What is Weak Force Gravity?

Is Gravity a Weak Force?

Gravity is said to be the weakest of the 4 forces, namely the weak nuclear force, the strong nuclear force and the electromagnetic force. Gravity is an attractive property of matter that wants to attract more matter to itself. But, normal gravitational attraction between 2 protons is so small that it is unmeasurable. Gravity can safely be ignored by chemists when they study how groups of atoms bond together to form molecules. But is Gravity a weak force?

We have all experienced gravity when we have fallen down.

The question is why is gravity so weak? This is kind of like a child asking why is the sun so hot or any other silly ‘why’ question a child asks.

Gravity nonetheless is the dominant force in real life. It holds us to the ground and keeps the moon and planets in their courses? Gravity is always an attraction force much like the Law of Attraction but gravity is very important when creating a universe.

Gravity seems like a force field which tries to pull two objects toward each other. Gravity is also a kind of energy because an object inside this field  can use potential energy to do work, such as a hydroelectric dam uses the potential energy of falling water to do work. Is Gravity a force and an energy? Perhaps…

Gravity inside Protons and Neutrons

Inside atoms the Newtonian energy of gravity between particles doesn’t exist! Instead, the Quantum force of Gravity is born!

The strong nuclear force that holds quark particles together comes from the  gluon binding force. This force acts in two ways, first it holds quarks together to create Protons and Neutrons and it also creates a force called gravity. Wait a minute, let me explain below…

But first consider that, electric charges can repel each other as well as attract. Any everyday object is made up of a huge amount of atoms made up of a positively charged nucleus surrounded by negative electrons but the positive and negative charges cancel each other out.

However, everything that has mass, has the same gravitational attraction ‘force’, so gravity becomes an additive and stronger force relative to electrical or nuclear forces in larger objects.

Examples of Gravity

An object falls only when the combined gravity of all the atoms in the Earth is stronger than other forces. Think of an apple hanging from a tree and finally falling. The apple was held by the apple stem to the tree. When the stem broke the apple fell because it was attracted to the gravity field of the Earth. The apple has protons and neutrons held together by gluons and these gluons were attracted to the field of gluons that are in the Earth.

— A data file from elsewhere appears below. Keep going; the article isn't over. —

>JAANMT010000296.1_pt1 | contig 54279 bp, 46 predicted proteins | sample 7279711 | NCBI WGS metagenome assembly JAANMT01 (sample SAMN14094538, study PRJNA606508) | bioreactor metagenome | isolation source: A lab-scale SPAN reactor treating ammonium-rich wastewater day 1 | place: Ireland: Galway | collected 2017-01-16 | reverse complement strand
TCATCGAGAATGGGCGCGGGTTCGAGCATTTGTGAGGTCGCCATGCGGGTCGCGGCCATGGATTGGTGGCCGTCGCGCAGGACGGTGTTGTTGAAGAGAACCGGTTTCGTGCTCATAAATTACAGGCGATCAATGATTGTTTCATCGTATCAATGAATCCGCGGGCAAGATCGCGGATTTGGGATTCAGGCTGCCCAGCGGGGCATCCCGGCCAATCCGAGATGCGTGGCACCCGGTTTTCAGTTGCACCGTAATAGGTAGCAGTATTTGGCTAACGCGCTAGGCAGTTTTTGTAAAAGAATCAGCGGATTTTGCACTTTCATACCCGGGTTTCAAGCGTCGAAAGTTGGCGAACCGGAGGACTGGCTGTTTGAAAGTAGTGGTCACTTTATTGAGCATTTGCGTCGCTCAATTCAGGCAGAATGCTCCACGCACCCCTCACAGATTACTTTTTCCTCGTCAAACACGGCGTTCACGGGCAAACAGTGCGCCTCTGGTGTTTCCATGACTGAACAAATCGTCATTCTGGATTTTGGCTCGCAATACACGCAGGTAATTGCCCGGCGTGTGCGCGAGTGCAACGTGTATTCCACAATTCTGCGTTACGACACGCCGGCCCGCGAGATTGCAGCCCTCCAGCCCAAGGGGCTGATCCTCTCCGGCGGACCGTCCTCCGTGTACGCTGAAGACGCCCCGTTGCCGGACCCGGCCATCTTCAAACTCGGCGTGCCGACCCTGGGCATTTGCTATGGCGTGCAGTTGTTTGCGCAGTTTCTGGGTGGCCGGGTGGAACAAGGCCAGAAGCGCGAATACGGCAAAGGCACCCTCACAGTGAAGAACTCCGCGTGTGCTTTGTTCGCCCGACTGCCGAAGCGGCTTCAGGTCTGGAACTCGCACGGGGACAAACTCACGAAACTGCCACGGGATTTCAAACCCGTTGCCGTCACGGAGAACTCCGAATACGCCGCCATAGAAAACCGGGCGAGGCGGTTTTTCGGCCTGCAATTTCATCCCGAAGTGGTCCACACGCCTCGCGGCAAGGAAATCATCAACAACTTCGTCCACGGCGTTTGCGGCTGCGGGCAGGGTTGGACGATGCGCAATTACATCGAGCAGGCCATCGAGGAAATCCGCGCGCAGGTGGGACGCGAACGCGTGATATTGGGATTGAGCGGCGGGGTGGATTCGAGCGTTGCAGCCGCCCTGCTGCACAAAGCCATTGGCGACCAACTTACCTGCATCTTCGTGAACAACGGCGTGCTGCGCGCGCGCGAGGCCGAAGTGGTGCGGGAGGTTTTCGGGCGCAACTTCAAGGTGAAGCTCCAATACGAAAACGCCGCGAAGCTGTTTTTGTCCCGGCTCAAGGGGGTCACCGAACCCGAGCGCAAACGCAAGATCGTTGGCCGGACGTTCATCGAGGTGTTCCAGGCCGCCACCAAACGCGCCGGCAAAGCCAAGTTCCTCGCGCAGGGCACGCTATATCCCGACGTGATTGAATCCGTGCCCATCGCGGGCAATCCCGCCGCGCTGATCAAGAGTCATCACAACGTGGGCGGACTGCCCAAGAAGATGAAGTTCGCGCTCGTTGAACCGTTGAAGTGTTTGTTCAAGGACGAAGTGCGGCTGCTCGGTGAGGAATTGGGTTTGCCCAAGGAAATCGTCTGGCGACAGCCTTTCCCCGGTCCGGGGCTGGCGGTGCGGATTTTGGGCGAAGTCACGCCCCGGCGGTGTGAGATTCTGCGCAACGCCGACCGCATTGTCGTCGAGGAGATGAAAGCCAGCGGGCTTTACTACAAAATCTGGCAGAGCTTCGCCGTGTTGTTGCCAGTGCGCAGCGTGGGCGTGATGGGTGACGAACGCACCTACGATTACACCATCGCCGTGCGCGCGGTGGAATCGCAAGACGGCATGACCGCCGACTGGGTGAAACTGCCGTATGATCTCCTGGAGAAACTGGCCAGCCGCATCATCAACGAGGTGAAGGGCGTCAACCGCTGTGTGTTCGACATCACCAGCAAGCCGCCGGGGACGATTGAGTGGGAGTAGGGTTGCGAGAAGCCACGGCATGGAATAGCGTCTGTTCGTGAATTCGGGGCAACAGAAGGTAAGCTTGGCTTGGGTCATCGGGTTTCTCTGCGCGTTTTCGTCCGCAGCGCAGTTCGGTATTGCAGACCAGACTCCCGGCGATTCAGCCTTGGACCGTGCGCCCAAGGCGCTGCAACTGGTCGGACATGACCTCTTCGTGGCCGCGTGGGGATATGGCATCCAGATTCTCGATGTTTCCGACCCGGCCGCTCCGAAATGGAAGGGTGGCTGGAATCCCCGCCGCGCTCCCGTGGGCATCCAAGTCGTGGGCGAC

Gravity is normally so weak that you can pick up a steel nail easily with a small magnet. But try to pick up a 250 kg mass and the force of gravity is so strong that you can’t pick it up with all your strength.

Note that objects have a mass but gravity gives the object its weight. The more the mass the stronger the attraction to the Earth. In space you are weightless because you are far away from the Earth but you are not massless.

For instance, you would weigh a lot less on the moon but your mass is constant. Maybe you could pick up that 250kg mass if you are on the moon where gravity is much less.

Sand grains and snowflakes are also affected by the gravity of the massive Earth. But their gravitational pull of atoms exert on each other, more than on the entire Earth.  This self-gravity is not important in small objects but bodies as large as planets and even our Moon have enough gravity to make them round because of the strong combined force of gravity.

Another well known example is the gravitational force between the moon and the Earth. This causes the oceans to have tides. In the Bay of Fundy, New Brunswick the tides reach 30 feet high and makes the Petitcodiac River flow upstream so surfers can ride the tidal bore uphill.

A large planet like Jupiter gets crushed by its own gravity to extraordinary densities and if the centre gets hot enough to supply a balancing pressure, it might ignite a nuclear reaction to create a star like our sun.

Because gravity is so weak a typical star like the Sun is massive. In any smaller amount, gravity could not compete with the nuclear pressure, or squeeze the material hot and dense enough to make a star. In our universe it is just the right amount.

Can Gravity Bend Space?

This drawing shows that the force field of gravity is stronger the closer the objects are to each other, also gravity is a long range force that extends the energy field as in this sketch.

Einstein, how can gravity bend space?